Hansen and other state and county officials were on hand for Monday evening’s session, listening and taking notes on what attendees had to say that Evans said would be reviewed and then released publicly.

Attendees were given copies of an April report from a federal work group that identified Southern West Virginia as the area of the country most in need of focused U.S. investment because of its high dependence on coal jobs.

The report from the Interagency Working Group on Coal and Power Plant Communities and Economic Revitalization, created by President Joe Biden via executive order, highlighted the 25 U.S. Bureau of Labor Statistics areas of the country most affected by coal-related declines.

Five of them were in West Virginia: Southern West Virginia nonmetropolitan (No. 1); Wheeling (No. 3); Northern West Virginia nonmetropolitan (No. 11); Beckley (No. 23); and Charleston (No. 24).

The group recommended prioritizing these areas in the near term for investment using existing federal agency programs and funding from the fiscal year 2021 budget and federal COVID-19 stimulus package that Biden signed into law last month.

Existing federal programs, with potentially available funding totaling nearly $38 billion, could be used to provide immediate investment in those areas, the report notes. That could include grant funding for infrastructure projects, low-carbon technology innovation resources and financing programs for abandoned mine land and orphaned oil and gas well remediation in that total.

One new potential source of federal funding that Logan County and other coal communities nearby are pursuing is the Economic Development Administration’s Build Back Better Regional Challenge, a competition for $1 billion in grants to help boost local economies.

The Economic Development Administration will allocate at least $100 million of the Build Back Better Regional Challenge funding to support coal communities.

The Build Back Better Regional Challenge is a two-phased competition. In phase one, interested regions form coalitions of eligible entities and collaborate to develop a concept proposal that details a vision for developing or expanding a new or existing regional industry and three to eight potential projects that support that vision.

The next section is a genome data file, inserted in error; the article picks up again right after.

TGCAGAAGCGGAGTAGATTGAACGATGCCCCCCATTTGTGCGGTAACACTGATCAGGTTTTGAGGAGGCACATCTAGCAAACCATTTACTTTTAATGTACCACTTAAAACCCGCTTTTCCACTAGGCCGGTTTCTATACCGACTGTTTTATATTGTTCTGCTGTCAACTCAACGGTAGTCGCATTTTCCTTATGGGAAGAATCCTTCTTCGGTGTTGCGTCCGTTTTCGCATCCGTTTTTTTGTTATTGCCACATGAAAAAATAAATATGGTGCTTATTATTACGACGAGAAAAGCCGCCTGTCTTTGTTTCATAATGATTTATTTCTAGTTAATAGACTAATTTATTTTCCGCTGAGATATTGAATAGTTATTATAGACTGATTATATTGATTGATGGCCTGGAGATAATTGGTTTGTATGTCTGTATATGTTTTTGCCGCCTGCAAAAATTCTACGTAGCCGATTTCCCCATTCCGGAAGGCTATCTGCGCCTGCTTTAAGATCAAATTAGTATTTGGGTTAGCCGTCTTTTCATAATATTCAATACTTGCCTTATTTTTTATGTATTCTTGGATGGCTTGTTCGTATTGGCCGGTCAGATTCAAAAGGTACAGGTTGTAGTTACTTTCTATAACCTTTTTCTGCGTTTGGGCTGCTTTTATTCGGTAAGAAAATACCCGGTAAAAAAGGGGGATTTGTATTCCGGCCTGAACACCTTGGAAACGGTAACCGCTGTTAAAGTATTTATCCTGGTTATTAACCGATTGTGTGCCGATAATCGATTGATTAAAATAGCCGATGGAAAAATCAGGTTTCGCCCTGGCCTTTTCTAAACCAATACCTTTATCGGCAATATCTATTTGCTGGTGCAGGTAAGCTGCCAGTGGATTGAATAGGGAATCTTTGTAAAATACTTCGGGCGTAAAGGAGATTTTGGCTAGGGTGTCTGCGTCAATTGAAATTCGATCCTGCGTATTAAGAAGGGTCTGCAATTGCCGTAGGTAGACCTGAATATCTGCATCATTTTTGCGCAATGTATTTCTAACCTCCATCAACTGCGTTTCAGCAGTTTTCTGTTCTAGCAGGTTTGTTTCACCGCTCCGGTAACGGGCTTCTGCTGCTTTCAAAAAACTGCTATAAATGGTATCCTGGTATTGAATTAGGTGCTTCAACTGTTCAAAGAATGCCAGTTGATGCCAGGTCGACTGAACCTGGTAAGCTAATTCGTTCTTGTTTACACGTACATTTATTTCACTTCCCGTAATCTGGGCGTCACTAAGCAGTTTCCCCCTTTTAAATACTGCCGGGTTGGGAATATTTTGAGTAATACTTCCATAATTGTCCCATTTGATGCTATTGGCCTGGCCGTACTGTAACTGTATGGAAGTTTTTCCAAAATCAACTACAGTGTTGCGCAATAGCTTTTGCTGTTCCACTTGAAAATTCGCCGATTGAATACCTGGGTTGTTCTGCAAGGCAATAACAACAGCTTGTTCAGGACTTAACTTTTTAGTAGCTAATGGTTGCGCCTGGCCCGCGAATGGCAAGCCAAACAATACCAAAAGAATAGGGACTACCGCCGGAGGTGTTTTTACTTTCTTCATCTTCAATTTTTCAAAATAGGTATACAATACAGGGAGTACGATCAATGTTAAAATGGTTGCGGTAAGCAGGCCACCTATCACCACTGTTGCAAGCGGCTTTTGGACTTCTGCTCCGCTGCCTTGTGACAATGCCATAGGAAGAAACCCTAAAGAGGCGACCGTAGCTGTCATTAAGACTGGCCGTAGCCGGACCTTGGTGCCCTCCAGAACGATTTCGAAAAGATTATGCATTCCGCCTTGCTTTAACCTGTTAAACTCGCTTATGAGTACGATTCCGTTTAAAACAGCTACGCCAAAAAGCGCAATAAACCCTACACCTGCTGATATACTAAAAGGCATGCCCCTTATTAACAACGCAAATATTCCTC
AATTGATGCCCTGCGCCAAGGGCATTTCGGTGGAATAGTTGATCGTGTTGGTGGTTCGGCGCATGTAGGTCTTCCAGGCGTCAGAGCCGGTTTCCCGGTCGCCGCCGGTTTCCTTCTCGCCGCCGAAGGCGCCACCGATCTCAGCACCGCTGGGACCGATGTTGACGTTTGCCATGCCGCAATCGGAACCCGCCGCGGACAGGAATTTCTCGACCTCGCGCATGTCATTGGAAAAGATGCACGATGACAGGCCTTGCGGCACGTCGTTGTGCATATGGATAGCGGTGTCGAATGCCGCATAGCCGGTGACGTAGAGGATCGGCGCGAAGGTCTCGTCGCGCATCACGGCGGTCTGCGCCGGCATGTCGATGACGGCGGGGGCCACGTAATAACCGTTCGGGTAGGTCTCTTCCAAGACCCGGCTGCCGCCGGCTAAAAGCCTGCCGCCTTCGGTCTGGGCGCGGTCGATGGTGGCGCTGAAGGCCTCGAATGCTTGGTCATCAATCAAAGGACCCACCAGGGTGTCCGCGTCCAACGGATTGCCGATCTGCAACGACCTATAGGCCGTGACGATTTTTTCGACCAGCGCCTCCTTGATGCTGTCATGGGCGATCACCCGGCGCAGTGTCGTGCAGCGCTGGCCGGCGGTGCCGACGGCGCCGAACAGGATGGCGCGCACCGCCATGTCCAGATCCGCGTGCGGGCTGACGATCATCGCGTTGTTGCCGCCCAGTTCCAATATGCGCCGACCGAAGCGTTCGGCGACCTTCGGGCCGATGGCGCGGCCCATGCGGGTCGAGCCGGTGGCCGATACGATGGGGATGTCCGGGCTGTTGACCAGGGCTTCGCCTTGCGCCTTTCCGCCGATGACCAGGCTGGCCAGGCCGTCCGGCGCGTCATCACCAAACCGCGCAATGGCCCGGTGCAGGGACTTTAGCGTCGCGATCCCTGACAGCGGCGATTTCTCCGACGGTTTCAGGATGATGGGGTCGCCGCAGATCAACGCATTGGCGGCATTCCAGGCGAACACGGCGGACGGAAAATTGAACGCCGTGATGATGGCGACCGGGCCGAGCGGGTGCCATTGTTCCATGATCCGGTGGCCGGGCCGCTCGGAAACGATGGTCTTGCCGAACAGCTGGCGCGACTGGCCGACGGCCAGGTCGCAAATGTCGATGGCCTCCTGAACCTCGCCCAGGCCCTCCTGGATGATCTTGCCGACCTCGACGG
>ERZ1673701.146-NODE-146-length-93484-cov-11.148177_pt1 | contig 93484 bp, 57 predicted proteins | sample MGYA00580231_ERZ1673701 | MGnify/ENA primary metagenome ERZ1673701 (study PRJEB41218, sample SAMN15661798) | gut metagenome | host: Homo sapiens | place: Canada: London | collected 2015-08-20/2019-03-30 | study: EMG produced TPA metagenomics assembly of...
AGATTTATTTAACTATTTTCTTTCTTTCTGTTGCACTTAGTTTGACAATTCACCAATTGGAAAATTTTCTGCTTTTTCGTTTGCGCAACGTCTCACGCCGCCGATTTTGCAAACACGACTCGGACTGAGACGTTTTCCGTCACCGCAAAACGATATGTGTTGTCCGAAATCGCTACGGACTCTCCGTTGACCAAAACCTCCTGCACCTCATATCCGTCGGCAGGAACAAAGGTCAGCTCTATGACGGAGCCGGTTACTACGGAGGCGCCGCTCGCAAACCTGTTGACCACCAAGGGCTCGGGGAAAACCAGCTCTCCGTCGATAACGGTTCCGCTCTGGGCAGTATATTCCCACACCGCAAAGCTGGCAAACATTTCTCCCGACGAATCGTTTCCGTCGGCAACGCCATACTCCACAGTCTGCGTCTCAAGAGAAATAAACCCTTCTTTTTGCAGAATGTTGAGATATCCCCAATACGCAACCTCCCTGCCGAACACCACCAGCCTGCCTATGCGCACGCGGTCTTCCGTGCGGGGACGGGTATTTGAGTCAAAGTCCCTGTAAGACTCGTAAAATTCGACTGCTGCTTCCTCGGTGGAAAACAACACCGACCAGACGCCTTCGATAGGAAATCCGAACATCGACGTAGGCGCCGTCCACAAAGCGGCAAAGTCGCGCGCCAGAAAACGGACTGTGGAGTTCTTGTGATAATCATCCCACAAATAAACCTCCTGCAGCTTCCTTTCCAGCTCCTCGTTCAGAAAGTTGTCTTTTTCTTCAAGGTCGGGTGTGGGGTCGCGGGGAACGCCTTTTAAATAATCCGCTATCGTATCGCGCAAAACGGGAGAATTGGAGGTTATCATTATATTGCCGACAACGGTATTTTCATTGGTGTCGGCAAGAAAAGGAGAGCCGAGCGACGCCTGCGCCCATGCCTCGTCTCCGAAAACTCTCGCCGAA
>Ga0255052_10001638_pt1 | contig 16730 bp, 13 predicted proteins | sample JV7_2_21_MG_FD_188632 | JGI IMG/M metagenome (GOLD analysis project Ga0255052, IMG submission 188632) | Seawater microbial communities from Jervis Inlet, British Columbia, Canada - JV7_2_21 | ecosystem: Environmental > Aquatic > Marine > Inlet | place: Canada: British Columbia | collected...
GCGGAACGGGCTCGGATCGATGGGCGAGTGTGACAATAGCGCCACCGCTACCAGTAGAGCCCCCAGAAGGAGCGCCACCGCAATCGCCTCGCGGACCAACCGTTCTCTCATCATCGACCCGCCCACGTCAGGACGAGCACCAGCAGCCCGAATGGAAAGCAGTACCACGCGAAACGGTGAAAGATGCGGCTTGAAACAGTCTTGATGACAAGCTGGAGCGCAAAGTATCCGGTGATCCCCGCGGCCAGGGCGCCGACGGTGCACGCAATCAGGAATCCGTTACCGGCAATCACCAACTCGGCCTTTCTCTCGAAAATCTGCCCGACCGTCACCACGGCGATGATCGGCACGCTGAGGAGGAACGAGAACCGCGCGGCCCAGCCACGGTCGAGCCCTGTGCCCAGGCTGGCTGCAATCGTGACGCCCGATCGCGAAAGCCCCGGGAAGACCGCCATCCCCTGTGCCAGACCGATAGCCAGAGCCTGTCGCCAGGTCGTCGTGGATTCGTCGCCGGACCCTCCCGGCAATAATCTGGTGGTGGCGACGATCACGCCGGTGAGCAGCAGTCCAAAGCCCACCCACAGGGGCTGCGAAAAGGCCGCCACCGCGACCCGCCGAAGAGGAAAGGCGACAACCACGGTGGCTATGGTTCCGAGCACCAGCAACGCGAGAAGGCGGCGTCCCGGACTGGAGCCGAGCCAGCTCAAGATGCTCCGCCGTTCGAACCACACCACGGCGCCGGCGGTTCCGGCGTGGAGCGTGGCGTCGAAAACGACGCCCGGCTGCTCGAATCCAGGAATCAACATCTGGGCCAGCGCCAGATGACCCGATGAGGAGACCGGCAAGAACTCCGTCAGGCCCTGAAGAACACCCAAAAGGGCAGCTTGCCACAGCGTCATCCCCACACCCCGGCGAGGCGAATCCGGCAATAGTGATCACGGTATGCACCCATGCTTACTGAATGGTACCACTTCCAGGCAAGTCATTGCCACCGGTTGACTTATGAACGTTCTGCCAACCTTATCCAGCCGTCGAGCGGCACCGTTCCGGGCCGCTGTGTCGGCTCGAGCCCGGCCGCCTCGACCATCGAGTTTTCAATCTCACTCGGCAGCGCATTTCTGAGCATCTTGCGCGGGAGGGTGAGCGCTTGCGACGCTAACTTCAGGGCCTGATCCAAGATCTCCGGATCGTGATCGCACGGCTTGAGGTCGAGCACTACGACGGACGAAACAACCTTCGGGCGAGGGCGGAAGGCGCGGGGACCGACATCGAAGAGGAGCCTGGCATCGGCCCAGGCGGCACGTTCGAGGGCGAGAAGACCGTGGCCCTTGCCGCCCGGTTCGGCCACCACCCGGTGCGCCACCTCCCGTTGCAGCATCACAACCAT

In phase two, the Economic Development Administration will award 20 to 30 regional coalitions $25 million to $75 million to implement those projects. Eligible phase two implementation grant costs include water and sewer system improvements, industrial parks, business incubators and accelerators, multi-tenant manufacturing facilities and broadband.

Logan County Administrator Rocky Adkins said the Logan County Commission joined the Mingo County Redevelopment Authority and the Huntington Area Development Council to submit a phase one application seeking funding that he says would spur investments from four companies willing to operate in the area.

The companies would focus on advanced carbon products, waste-to-energy waste management, renewable power generation and biochemicals, respectively, according to Adkins.

“We [would] build the buildings and the infrastructure for them to be able to locate [here],” Adkins said.

But the Build Back Better Regional Challenge is just the beginning of planned federal investments in coal country. It’s a good, new problem for state lawmakers that they hope will go a long way toward mitigating the old, bad ones that attendees highlighted Monday night.

“What we’re trying to do here tonight is get everybody’s input together,” said Delegate Jordan Bridges, R-Logan, a member of the state delegates’ work group. “That way, when we all go back to Charleston, we can create meaningful legislation that can actually impact the coalfields. This money will allow us to create legislation and bring different industries in play.”

Mike Tony covers energy and the environment. He can be reached at 304-348-1236 or mtony@hdmediallc

.com. Follow @Mike__Tony on Twitter.